Baltimore judge acquits man accused of killing Phylicia Barnes

A Baltimore judge has acquitted the man accused of killing 16-year-old Barnes Phylicia in 2010, bringing an end to a high-profile case that spanned three trials.

Judge Charles J. Peters stated that the state’s circumstantial case against Maurice Michael Johnson, the last person known to have seen the honors student from North Carolina alive, had failed to establish motive.

In his judgment, Peters stated, ‘for any person responsible for determining the truth to ascertain his guilt without any doubts, there are excessively numerous inquiries that remain unanswered … The fundamental point is that.’

Johnson has been released since his second case was dismissed in 2015, and during his initial trial in 2013 was found guilty by a panel of jurors, serving approximately three years in prison. That decision was reversed, and he is currently 34 years of age.

After Friday’s ruling was read, Johnson hugged his defense attorney, assistant public defender Katy O’Donnell, who tearfully kissed him on the cheek.

O’Donnell stated outside the courthouse, “Throughout the entire duration, we have consistently maintained the absolute purity of Michael Johnson.” “The act of punishing an innocent individual does not equate to achieving justice for Phylicia Barnes; however, we deeply mourn for the Barnes family and this unfortunate event. … They are entitled to the tranquility that her family will attain, and eventually, the truth about what truly transpired with Phylicia Barnes will be uncovered. We remain optimistic.”

Johnson departed from the court without providing any comments, getting into a ready vehicle with a mobile phone pressed against his ear.

Barnes’ dad was not there when the verdict was announced and could not be contacted right away for a statement.

The identical outcome was achieved in a third trial that led to Johnson’s imprisonment after a prior judge dismissed the lawsuit in 2015, city prosecutors vigorously pursued a conviction, re-indicting Johnson. The lawsuit was appealed to the highest court in the state and the prosecutors emerged victorious.

The ruling on Friday is final and cannot be challenged.

State’s Attorney Marilyn Mosby stated, “We remained steadfast in our quest for justice for the Barnes family and the unfortunate child who tragically lost her life. We were convinced, supported by the evidence provided to us, that we were seeking the person accountable for her homicide. However, the legal system has followed its usual procedure, and we must now honor the court’s ruling.”

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Johnson, who was in a relationship with Deena, Barnes’ older half-sister, was the main suspect according to everyone, but prosecutors have consistently argued that there is only circumstantial evidence. There was no concrete evidence linking Johnson to the death of the teenager. During the hearing, Peters repeatedly challenged the prosecutors regarding their case theory.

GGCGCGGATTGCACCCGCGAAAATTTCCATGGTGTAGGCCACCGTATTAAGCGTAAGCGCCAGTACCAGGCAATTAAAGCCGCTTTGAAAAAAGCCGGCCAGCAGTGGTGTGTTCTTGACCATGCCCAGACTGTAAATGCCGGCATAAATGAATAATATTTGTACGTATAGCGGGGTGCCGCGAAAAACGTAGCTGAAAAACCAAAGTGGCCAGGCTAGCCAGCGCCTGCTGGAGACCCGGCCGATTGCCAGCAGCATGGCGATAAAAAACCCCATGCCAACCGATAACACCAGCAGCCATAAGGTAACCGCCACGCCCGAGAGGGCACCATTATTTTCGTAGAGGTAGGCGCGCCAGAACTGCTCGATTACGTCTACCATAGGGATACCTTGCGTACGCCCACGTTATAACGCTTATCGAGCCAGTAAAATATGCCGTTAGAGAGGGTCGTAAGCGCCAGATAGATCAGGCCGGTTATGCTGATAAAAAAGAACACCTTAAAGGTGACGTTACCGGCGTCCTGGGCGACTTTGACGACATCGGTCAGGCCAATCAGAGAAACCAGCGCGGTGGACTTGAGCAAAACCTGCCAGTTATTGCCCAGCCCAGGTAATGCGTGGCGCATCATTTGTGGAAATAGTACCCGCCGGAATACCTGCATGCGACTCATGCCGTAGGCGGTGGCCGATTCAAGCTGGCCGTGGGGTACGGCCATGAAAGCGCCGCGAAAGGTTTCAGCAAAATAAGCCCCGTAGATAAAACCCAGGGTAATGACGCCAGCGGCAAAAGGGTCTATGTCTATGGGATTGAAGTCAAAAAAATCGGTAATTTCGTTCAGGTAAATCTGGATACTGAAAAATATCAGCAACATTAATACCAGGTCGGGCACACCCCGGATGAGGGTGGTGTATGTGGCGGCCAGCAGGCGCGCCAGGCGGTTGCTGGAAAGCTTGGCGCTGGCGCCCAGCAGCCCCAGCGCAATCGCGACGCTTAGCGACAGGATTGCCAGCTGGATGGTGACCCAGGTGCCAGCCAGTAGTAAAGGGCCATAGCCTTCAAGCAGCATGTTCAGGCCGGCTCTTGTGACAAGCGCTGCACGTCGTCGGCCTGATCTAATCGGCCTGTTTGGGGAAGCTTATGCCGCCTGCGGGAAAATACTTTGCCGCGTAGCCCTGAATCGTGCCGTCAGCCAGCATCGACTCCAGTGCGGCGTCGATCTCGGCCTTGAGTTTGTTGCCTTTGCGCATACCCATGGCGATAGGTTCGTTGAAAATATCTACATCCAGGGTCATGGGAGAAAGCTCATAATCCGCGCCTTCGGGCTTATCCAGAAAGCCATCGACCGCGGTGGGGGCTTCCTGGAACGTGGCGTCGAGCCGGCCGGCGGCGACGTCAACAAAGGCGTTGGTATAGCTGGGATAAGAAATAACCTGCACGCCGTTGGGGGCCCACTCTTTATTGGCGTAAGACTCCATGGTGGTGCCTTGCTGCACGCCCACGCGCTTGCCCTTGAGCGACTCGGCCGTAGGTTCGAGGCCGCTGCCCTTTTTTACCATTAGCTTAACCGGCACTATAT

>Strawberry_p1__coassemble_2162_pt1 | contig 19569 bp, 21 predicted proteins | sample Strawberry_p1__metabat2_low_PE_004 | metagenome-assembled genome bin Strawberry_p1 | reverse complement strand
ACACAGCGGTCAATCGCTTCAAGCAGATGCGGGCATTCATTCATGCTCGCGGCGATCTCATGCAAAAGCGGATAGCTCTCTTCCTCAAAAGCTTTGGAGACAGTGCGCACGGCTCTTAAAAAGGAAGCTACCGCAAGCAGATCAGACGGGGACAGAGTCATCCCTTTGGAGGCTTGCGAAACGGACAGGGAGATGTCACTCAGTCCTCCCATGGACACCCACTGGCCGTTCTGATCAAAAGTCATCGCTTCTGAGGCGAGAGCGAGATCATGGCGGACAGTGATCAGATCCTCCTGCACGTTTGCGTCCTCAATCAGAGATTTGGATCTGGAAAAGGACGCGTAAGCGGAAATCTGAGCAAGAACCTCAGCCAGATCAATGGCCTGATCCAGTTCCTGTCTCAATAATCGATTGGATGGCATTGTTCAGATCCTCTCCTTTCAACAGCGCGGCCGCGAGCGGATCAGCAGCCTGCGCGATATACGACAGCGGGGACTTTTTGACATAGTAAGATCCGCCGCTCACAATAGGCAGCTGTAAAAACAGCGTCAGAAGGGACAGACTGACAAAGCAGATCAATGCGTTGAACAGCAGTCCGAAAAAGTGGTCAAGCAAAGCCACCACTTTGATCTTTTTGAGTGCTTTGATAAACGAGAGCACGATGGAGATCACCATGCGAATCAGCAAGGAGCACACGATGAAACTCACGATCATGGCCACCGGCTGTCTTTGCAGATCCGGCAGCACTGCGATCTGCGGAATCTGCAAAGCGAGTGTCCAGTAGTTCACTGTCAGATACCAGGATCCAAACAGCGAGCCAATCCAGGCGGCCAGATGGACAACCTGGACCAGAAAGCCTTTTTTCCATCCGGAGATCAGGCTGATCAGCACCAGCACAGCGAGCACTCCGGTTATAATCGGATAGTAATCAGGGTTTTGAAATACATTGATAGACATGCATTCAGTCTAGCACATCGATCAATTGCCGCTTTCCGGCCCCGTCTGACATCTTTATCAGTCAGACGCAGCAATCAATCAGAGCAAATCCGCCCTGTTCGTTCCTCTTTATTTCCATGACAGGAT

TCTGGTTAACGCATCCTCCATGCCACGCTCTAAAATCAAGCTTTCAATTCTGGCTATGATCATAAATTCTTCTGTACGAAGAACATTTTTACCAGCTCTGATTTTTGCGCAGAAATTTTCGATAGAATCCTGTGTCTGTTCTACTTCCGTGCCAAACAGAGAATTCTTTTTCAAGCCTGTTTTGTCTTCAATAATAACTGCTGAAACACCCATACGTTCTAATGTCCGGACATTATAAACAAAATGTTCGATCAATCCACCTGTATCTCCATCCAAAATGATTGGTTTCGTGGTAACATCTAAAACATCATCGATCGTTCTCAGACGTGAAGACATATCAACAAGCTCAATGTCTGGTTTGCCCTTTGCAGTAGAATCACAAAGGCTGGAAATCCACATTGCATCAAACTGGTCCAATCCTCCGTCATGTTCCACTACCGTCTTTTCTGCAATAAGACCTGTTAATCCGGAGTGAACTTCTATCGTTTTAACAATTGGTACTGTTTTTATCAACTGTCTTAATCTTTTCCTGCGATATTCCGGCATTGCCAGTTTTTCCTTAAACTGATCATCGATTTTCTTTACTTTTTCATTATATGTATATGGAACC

Prosecutors alleged that Phylicia Barnes’ younger brother, Deena Johnson, attempted to touch her inappropriately on the same night that he swatted away her hand. It was also revealed that Deena Johnson and Phylicia Barnes were filmed engaging in sexual activities in a sex tape that was made in June of the year before her death. Authorities theorized that Johnson developed an obsession with Barnes, as evidenced by the 1,200 text messages he sent between the two teenagers in the six months leading up to her death.

Prosecutors, who were cautious in their choice of words, argued that Johnson was “grooming” Barnes, but O’Donnell stated that none of Johnson’s interactions with Barnes could be interpreted as flirtatious. Furthermore, O’Donnell clarified that there were no messages of a sexual nature or with suggestive undertones shared between Johnson and Barnes.

Peters had a negative perspective of that proof of Johnson’s intention.

He stated, “You’re informing me that he’s fixated on her.” He mentioned, “Prior to her disappearance, he encounters her twice within a span of 11 days.”

Assistant State’s Attorney Michael Dunty argued that on both occasions, Johnson encountered the girl in the absence of any other individuals.

In his judgment, Peters stated that the “fixation hypothesis is not convincingly proven.”

Johnson contended that he had worked out and his cellphone was turned off when the alleged murder occurred during the period in December 2010. Prosecutors claimed that he waited alone with the girl in her apartment in Northwest Baltimore, and she was allegedly suffocated or strangled.

“Little sister is awake and energetic,” Johnson messaged Deena Barnes in the afternoon when the girl went missing.